The trial had been dragging on for almost two years, when Grünenthal offered to settle and pay the sum of 100 million D-Mark (about $30 million CDN at the time) – but only under the condition that any further legal action against the company or the defendants was banned.
Up to that point the Thalidomide families hadn’t received any compensation. With the 100 million on the table, the judge terminated the proceedings early in December 1970. He concluded with a decision of “minor guilt”. The Grünenthal executives were not convicted.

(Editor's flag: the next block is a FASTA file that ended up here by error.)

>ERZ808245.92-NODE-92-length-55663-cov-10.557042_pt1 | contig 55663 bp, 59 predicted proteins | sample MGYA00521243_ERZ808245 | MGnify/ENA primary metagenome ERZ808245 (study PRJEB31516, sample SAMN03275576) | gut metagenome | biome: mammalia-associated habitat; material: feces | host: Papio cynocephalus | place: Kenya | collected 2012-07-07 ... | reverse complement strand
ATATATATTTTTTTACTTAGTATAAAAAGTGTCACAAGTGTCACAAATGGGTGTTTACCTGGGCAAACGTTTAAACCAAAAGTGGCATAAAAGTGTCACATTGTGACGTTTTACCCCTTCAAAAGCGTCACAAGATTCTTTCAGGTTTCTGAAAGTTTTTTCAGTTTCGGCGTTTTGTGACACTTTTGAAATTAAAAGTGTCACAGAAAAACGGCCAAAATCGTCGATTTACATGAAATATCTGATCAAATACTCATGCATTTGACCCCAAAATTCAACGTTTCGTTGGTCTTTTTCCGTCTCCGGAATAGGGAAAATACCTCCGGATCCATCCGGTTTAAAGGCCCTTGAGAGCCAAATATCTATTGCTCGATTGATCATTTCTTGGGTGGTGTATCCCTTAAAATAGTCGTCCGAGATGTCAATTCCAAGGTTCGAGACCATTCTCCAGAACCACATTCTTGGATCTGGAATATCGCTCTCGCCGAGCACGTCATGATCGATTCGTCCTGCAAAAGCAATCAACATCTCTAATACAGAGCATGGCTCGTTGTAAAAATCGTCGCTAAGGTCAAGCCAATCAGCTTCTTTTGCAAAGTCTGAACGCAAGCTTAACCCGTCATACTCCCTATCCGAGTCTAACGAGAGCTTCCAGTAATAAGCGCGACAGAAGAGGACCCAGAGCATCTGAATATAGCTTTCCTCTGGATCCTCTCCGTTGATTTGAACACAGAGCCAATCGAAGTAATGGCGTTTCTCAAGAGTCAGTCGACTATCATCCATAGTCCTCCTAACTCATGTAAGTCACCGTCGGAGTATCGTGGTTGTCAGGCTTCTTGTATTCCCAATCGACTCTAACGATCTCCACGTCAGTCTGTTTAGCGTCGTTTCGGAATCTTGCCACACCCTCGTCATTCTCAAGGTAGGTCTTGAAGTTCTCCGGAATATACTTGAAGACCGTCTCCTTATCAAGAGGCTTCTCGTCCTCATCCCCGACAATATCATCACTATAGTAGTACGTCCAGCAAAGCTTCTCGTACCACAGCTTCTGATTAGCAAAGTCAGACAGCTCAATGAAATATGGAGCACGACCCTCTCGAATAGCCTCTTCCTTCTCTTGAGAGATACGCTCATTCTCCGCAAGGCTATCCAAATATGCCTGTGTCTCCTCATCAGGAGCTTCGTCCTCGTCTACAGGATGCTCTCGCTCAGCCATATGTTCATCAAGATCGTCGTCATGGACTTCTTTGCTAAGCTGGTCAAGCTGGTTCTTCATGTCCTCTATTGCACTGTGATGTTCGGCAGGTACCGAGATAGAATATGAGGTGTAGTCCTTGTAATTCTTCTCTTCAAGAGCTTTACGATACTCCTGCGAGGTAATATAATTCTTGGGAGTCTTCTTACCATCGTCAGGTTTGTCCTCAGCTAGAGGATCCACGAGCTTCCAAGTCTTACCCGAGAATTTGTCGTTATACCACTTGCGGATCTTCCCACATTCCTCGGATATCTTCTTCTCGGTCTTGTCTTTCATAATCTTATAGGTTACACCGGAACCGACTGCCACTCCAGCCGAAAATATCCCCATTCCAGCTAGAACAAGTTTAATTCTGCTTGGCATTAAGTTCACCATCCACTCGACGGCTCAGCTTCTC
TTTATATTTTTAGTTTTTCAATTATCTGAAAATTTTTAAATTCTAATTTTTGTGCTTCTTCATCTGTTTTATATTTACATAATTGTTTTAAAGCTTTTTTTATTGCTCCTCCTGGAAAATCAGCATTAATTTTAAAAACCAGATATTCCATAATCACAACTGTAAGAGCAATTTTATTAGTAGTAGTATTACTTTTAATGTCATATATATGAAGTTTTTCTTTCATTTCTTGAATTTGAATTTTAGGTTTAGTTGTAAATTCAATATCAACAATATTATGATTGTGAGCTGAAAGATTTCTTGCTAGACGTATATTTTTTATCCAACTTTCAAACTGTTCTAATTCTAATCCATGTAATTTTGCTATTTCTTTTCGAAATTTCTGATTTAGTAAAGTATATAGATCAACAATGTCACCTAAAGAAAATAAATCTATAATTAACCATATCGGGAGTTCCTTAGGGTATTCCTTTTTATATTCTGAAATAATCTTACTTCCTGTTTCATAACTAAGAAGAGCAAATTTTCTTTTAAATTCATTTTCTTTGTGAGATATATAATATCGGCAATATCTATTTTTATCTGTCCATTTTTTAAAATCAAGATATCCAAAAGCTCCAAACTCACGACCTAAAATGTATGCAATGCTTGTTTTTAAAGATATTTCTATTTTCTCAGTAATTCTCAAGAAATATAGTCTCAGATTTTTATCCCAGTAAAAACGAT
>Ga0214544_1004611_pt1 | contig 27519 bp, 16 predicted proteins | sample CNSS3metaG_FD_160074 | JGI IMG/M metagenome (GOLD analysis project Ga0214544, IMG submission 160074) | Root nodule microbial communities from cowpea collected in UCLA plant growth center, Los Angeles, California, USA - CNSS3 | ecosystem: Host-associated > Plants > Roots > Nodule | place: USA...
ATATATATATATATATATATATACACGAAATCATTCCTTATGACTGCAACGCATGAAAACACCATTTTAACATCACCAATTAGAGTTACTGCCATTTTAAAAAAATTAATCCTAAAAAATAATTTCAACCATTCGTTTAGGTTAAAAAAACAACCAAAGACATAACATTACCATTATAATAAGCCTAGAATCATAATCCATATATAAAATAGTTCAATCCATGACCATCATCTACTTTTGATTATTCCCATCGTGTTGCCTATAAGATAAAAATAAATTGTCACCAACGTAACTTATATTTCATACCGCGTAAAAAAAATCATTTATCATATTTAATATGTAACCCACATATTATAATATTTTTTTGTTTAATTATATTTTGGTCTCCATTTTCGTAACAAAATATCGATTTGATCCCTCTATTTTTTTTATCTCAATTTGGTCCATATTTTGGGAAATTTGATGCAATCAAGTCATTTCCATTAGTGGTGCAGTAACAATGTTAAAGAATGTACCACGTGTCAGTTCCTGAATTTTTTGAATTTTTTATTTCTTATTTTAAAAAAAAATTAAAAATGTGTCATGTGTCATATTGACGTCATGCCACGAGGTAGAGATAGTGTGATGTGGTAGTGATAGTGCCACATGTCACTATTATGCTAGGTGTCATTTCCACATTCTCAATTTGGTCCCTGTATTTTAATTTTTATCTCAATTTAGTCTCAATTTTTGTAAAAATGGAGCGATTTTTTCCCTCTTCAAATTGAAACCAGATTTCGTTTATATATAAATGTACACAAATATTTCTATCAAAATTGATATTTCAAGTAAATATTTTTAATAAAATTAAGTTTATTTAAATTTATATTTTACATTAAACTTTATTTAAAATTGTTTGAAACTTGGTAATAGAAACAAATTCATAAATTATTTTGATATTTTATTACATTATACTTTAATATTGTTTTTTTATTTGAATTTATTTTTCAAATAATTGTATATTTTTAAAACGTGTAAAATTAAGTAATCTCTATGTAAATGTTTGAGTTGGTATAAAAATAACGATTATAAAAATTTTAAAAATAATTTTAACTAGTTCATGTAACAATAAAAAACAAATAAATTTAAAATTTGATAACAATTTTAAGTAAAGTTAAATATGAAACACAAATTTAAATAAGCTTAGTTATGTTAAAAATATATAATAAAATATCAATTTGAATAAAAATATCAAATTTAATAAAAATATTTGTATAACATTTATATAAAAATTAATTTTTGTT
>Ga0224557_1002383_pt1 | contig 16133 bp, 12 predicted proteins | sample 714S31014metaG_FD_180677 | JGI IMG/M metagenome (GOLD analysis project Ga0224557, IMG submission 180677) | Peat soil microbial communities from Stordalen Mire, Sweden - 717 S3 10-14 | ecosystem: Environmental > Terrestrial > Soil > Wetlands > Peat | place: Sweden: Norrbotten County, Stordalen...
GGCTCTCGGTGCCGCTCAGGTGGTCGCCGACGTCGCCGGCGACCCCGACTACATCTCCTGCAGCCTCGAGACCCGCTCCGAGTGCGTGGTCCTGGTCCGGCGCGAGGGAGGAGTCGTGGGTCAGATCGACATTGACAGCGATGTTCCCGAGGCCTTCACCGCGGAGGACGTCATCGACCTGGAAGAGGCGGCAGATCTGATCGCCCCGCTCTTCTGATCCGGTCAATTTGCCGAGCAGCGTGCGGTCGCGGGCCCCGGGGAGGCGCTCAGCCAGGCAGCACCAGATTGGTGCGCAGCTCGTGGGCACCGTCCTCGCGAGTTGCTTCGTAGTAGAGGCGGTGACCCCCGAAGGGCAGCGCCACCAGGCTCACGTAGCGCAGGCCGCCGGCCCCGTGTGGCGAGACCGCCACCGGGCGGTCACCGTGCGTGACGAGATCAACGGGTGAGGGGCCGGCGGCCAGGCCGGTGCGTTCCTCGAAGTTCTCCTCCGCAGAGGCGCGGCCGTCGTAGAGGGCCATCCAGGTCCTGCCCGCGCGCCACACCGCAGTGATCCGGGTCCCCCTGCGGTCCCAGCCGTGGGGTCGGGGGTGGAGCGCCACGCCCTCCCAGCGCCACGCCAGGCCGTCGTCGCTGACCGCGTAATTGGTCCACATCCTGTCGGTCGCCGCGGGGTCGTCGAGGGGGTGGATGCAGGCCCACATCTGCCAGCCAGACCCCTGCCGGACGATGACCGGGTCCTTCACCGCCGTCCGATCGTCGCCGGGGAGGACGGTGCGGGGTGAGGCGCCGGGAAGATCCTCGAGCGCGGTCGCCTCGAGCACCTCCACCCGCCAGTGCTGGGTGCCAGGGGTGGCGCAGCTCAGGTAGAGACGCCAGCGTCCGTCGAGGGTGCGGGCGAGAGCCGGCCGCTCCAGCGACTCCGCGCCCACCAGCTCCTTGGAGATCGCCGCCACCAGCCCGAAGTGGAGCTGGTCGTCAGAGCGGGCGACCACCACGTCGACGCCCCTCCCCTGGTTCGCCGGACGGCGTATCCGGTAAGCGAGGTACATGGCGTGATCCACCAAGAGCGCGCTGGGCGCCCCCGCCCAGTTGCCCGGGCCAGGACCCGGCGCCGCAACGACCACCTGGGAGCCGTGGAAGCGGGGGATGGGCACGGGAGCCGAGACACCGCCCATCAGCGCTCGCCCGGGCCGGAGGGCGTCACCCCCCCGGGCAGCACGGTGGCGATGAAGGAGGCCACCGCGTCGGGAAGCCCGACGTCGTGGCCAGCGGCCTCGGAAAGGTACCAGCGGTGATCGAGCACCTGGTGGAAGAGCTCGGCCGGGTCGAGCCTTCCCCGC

The hearings ended before the court had looked at all the evidence. Many of the documents, the witness statements and the expert reports, collected by the prosecution prior to the trial, were never discussed during the proceedings.
Legally it was never determined if Grünenthal could have foreseen the teratogenic effects of Thalidomide.
The court itself said that, had the trial continued, “it is possible that further taking of evidence would confirm the predictability of malformations”.